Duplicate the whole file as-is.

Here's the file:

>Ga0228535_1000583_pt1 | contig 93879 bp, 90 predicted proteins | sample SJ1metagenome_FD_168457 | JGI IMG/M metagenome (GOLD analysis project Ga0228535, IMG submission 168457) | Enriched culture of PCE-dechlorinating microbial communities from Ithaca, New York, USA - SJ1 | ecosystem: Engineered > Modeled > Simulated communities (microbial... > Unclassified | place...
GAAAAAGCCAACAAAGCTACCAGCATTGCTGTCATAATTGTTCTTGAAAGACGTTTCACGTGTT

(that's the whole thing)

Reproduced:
>Ga0228535_1000583_pt1 | contig 93879 bp, 90 predicted proteins | sample SJ1metagenome_FD_168457 | JGI IMG/M metagenome (GOLD analysis project Ga0228535, IMG submission 168457) | Enriched culture of PCE-dechlorinating microbial communities from Ithaca, New York, USA - SJ1 | ecosystem: Engineered > Modeled > Simulated communities (microbial... > Unclassified | place...
GAAAAAGCCAACAAAGCTACCAGCATTGCTGTCATAATTGTTCTTGAAAGACGTTTCACGTGTT